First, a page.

Dewhurst said: “It is clear that the security of the border region has an impact on public safety across the state. If we can achieve successful results with a coordinated law enforcement surge over three weeks, we owe it to our citizens to do it continuously, for 52 weeks per year.”
Rodriguez said Dewhurst and DPS would be doing far more good if they concentrated on southbound inspections at border ports of entry. Rodriguez believes drug cartel violence in Mexico is being fueled by weapons, ammunitions, cash and stolen property being smuggled into the country illegally from the United States.
“Our communities lose property every day that goes south, unimpeded to Mexico. People have free reign to go back and forth, many of them fugitives. We have no controls at all. Violence in Mexico is largely at the hands of weapons and ammunitions sold here yet we make no effort to address that,” Rodriguez said.
Rodriguez said he would be looking again to Valley legislators to file legislation next session to introduce southbound inspections. He said southbound inspections would require motorists and pedestrians to go through a “law enforcement zone” before leaving the country.
“I think it is important for our communities. In the absence of the federal government doing this, this is something the state of Texas could do to help. The state has put itself out there; DPS has put itself out there as wanting to be the agency that controls the border. Therefore it ought to be them controlling the exits. The bridges are essentially expressways to Mexico.”
In his interview with the Guardian, Rodriguez also criticized a recent op-ed from Retired Maj. Gen. Robert Scales that ran in the El Paso Times and the Guardian. The op-ed was written to promote Texas Agriculture Commissioner Todd Staples as being tough on border crime. Staples is running for lieutenant governor. Scales, who has co-authored a report on the safety of the border region for Staples, started his op-ed with this statement: “Sections of the Texas-Mexico border are similar to war zones our brave men and women serving in uniform face as they defend freedom in foreign lands.” He went on to claim that “sections along the Texas-Mexico border region are disintegrating and becoming even more dangerous places to live and raise a family.”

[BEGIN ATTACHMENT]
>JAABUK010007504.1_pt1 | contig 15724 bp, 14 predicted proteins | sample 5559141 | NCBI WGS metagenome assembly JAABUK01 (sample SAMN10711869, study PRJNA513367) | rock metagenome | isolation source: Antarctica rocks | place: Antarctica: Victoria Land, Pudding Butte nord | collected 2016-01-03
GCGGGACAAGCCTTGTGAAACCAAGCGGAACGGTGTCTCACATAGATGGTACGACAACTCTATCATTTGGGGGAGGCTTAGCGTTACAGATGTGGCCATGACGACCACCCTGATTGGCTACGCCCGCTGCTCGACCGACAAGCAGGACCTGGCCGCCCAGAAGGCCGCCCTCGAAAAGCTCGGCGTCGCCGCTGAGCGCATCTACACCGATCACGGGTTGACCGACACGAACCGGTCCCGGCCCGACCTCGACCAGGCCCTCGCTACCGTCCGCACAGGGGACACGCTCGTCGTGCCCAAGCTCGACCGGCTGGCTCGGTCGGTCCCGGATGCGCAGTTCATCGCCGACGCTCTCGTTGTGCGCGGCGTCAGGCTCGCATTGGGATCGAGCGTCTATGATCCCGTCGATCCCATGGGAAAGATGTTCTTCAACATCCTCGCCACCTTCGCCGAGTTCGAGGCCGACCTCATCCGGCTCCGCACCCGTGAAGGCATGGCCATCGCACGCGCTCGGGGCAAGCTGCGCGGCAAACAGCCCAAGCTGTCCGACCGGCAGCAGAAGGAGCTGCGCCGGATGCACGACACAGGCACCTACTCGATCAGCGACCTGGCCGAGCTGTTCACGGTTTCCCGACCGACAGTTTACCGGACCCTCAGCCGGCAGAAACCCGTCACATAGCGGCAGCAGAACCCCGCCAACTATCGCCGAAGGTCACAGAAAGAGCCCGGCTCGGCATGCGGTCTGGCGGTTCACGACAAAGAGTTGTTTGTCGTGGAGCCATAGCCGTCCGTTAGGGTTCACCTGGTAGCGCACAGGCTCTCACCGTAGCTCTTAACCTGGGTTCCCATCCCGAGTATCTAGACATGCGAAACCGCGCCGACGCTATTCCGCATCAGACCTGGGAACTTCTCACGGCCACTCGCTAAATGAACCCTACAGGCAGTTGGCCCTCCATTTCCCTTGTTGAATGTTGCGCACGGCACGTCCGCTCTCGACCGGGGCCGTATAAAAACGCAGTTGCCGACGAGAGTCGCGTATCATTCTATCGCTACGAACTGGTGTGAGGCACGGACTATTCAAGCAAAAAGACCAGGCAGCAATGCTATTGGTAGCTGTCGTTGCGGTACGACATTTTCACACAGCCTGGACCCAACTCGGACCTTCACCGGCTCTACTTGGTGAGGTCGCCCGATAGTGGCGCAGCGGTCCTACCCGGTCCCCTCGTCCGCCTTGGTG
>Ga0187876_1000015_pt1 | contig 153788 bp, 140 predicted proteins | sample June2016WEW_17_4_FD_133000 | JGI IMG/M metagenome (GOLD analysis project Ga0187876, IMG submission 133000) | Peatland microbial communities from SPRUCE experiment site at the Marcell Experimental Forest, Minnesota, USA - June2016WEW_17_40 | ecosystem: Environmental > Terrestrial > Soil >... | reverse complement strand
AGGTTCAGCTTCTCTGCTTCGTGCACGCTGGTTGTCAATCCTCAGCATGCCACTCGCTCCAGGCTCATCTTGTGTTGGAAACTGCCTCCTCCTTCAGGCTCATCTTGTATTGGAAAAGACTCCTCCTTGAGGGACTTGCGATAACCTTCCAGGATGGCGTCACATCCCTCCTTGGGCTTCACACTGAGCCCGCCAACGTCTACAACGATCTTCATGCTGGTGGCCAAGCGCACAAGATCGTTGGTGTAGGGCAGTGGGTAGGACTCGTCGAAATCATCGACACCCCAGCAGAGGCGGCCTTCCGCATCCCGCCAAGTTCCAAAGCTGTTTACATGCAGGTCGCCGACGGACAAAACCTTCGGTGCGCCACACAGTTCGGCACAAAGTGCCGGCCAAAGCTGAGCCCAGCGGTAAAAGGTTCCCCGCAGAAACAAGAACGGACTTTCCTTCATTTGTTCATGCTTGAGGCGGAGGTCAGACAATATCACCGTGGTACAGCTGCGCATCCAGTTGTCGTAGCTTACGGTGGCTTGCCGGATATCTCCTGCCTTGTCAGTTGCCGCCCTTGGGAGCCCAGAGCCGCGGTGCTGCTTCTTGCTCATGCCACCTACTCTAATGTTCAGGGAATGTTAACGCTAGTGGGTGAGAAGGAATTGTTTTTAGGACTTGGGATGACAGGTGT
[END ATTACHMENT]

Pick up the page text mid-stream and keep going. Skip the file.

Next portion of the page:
Rodriguez said no one should be surprised by Scales’ op-ed given that he was paid by Staples to write a study on border security. “I beg to differ with Mr. Scales and Commissioner Staples. This is not a war zone and there is no room for politics in this issue. We should not be trying to develop solutions under a political prism. Politicians should not be making a career out of border security. In the absence of another issue they make themselves relevant to their constituents with no regard to the local communities along the border,” Rodriguez said.
Rodriguez also claimed Staples and Scales have “no realistic solutions” to border security. “They take the 10,000 foot high solution which in my opinion is a sound bite. We have got to quit doing this. It does not help us in reality. What they propose to do does not take into account the local needs in the true sense of community public safety. They want to avoid real solutions. They do not place any value on our border community,” Rodriguez said.